Figure 2 plots one-year-ahead inflation forecasts together with realized inflation data over the period 1996:Q1 to 2006:Q3. The distance between the forecasts and the realized data represents the forecast error. The metric for assessing forecast accuracy is the mean squared error of the forecast.
Each quarter, the latest Phillips curve regression equation is iterated four quarters ahead to compute a predicted average inflation rate for the coming year. The predicted trajectory of the unemployment rate is constructed by assuming that the prevailing unemployment rate will gradually adjust to the most recent estimate of the natural rate.
The weighted moving average forecast is constructed using the weights implied by the volatility ratio identified from a 10-year rolling sample. Forecasts beyond one quarter are set equal to the one-quarter-ahead prediction, reflecting the idea that the best forecast of the future inflation target is the current estimate of the inflation target.
The weighted moving average forecast outperforms both the Phillips curve and a random walk forecast over the full data sample that runs from 1975:Q1 to 2006:Q3. The weighted moving average also delivers the best performance in two out of three subperiods, namely, during the volatile inflation era from 1975:Q1 to 1984:Q4 and the stable inflation era from 1996:Q1 to 2006:Q3. The random walk forecast (not shown) does slightly better than the weighted moving average during the intermediate period that runs from 1985:Q1 to 1995:Q4. These results are in line with previous studies which find that simple inflation-based forecast rules can routinely outperform Phillips curve-based forecasts.
In Figure 2, the Phillips curve predicts a mild upward drift in core PCE inflation over the next two years as the unemployment rate rises towards the natural rate. The weighted moving average predicts a slight decrease in core PCE inflation from 2006:Q3 to 2006:Q4, followed by a leveling out thereafter at the current estimate of the long-run inflation target (which is slightly below 2.4%).
The unemployment “gap” is the percentage-point difference between the natural rate and the prevailing unemployment rate. In addition to appearing in Phillips curve models, the gap plays a role in simple Taylor-type policy rules, which are often used to establish a rough range for judging the appropriate level of the federal funds rate to achieve a balance between the Fed’s competing goals of keeping inflation low while promoting maximum employment. In Figure 1, the 2006:Q3 unemployment gap is positive using either measure of the natural rate.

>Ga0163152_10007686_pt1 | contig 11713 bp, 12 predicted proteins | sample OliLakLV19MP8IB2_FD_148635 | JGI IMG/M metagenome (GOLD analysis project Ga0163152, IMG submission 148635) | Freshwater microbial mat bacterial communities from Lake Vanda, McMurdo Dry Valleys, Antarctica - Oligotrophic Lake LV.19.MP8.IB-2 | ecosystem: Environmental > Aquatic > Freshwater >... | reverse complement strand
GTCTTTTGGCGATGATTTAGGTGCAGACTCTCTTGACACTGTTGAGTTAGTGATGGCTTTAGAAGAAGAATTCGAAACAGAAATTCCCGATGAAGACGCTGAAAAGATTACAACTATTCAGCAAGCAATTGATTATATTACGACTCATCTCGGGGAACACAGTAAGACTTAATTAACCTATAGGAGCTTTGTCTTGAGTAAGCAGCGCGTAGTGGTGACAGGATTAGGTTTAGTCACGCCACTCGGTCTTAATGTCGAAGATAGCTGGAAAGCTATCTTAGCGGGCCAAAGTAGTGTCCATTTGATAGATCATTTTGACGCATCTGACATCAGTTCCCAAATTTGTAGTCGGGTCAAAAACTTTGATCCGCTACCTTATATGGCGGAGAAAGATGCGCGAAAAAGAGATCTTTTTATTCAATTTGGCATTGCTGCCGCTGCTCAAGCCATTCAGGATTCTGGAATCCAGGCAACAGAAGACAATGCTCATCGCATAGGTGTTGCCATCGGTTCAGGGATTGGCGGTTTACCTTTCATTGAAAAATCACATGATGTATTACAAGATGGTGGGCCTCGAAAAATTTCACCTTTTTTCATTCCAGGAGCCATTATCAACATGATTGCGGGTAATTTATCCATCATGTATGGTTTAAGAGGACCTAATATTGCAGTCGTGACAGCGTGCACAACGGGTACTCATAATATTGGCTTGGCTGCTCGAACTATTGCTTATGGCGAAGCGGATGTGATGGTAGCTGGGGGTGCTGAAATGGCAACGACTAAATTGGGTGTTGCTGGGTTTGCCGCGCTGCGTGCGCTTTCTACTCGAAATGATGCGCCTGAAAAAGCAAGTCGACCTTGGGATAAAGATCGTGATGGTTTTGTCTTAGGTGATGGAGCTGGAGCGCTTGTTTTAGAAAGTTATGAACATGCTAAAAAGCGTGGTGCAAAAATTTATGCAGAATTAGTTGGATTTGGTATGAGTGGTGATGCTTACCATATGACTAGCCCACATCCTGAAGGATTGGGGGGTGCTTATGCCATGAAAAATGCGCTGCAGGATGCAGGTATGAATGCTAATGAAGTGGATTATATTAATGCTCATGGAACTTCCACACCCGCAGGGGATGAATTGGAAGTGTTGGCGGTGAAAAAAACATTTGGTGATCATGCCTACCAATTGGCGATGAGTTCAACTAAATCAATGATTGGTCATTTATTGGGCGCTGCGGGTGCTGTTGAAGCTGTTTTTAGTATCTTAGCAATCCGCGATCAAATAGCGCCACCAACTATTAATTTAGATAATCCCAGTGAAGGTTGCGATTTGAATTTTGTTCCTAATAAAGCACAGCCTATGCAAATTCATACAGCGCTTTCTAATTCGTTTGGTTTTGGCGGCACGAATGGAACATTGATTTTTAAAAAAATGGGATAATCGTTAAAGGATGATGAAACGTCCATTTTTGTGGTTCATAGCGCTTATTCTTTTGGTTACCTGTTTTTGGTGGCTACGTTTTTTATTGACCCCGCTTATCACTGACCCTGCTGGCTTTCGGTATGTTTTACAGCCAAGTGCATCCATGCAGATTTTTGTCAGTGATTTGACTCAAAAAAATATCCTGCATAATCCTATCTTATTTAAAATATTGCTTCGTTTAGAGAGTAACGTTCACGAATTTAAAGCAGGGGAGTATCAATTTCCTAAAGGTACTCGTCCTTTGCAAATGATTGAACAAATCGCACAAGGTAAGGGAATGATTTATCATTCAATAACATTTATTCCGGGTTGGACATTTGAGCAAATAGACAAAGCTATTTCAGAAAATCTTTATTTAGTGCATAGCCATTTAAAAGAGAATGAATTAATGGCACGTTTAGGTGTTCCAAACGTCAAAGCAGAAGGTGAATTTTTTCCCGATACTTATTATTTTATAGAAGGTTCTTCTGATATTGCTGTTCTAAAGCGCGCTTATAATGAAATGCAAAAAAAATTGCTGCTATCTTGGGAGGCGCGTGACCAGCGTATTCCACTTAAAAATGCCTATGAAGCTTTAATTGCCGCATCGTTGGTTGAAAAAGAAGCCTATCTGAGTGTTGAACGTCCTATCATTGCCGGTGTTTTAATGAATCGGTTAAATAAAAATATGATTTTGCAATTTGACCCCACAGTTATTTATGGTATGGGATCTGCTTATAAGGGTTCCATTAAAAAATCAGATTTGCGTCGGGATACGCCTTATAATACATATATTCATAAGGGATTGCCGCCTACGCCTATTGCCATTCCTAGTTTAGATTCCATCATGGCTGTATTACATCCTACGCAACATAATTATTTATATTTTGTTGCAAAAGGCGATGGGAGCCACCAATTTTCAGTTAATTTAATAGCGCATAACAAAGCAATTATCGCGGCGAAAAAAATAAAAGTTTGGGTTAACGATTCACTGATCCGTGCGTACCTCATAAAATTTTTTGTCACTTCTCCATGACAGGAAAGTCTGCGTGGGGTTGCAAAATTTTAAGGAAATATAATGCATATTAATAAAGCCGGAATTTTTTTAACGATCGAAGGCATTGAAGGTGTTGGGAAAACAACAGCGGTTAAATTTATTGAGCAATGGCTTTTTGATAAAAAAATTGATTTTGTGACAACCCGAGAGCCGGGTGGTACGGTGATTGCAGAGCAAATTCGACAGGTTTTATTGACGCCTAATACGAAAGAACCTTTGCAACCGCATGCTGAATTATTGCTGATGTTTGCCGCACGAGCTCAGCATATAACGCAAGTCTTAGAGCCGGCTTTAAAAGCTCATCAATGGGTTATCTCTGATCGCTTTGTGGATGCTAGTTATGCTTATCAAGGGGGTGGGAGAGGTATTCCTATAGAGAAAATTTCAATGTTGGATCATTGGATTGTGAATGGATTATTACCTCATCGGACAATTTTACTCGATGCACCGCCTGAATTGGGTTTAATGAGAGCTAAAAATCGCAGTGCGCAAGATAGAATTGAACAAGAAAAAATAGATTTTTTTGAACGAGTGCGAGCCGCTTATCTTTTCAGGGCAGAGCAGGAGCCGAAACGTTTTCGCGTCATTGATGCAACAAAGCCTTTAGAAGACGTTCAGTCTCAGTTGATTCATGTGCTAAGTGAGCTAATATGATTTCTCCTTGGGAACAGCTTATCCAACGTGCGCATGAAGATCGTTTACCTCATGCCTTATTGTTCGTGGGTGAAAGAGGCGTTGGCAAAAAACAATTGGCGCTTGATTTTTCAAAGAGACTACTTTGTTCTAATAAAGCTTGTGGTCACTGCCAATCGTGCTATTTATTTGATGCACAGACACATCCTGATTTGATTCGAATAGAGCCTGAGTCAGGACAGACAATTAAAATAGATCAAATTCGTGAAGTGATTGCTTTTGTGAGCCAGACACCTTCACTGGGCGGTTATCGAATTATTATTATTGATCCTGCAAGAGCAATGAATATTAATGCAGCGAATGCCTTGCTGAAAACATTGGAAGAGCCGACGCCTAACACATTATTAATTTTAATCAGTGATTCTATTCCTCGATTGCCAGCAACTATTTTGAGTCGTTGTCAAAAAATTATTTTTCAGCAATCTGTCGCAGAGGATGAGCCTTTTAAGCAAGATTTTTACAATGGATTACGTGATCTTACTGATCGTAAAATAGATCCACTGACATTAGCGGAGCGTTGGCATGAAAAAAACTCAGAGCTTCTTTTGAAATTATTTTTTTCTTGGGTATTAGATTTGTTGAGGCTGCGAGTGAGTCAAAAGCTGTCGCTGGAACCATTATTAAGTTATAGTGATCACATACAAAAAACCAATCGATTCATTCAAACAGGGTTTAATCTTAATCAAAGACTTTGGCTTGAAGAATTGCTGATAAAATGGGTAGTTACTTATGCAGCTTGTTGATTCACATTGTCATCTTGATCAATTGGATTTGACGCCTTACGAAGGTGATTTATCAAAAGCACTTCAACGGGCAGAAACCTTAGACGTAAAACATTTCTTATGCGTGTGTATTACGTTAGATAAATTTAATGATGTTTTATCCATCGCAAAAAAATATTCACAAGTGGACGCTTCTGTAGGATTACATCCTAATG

Figure 3 plots the predicted level of the federal funds rate using a Taylor-type rule with a weight of 1.0 on the unemployment gap and a weight of 0.5 on the gap between actual and “desired” inflation. The unemployment gap is constructed using the less volatile CBO natural rate series. Inflation here is measured by the four-quarter change in the core PCE price index. In constructing the figure, two values for the desired inflation target are considered: 1% or 2%, defining what is often viewed as the Fed’s “comfort zone.” Two values for the long-run equilibrium real rate of interest are considered: 2% or 3%, reflecting typical empirical estimates.
As the figure shows, today’s 5.25% funds rate is slightly above the lower bound of the Taylor-type rule prediction, in contrast to the 2002-2004 period, when the funds rate was well below the lower bound. Still, the current stance of policy could be tightened by more than 100 basis points without exceeding the upper bound. Given the uncertainty about the true values of the inflation target, the equilibrium real interest rate, and the natural rate of unemployment, this exercise does not say definitively whether policy is too tight or too loose. According to the December 12 FOMC statement, “The extent and timing of any additional firming that may be needed to address [inflation] risks will depend on the evolution of the outlook for both inflation and economic growth, as implied by incoming information.”
Empirical estimates suggest that changes in the level of labor resource utilization, as measured by the unemployment gap, appear to be less useful for forecasting inflation than in the past. If anything, the Phillips curve predicts that core PCE inflation will drift upward over the next two years, because the prevailing unemployment rate is below estimates of the natural rate.
A weighted moving average forecast attempts to disentangle permanent versus temporary movements in the inflation rate. This decomposition is relevant to current policy discussions, because some of recent increase in core PCE inflation could be due to temporary factors, such as pass-through from high energy prices and a shift in the demand for rental housing that affects the shelter-cost component of core inflation. A retrospective evaluation of forecast accuracy shows that the weighted moving average forecast generally outperforms both the Phillips curve and a random walk forecast in predicting core PCE inflation one year ahead. The weighted moving average predicts that core PCE inflation will experience only a slight drop going forward because the current rate is close to the estimated inflation target.
Kevin J. Lansing
[URLs accessed December 2006.]
Atkeson, A., and L.E. Ohanian. 2001. “Are Phillips Curves Useful for Forecasting Inflation?” FRB Minneapolis Quarterly Review (Winter) pp. 2-11.
Lansing, K.J. 2002. “Can the Phillips Curve Help Forecast Inflation?” FRBSF Economic Letter 2002-29 (October 4).
Lansing, K.J. 2006. “Time-Varying U.S. Inflation Dynamics and the New Keynesian Phillips Curve.” FRBSF Working Paper 2006-15.
USA Today. 2006. “Dissenting Fed Official Says Inflation a Risk.” September 6.
Williams, J.C. 2006. “Inflation Persistence in an Era of Well-Anchored Inflation Expectations.” FRBSF Economic Letter 2006-27 (October 13).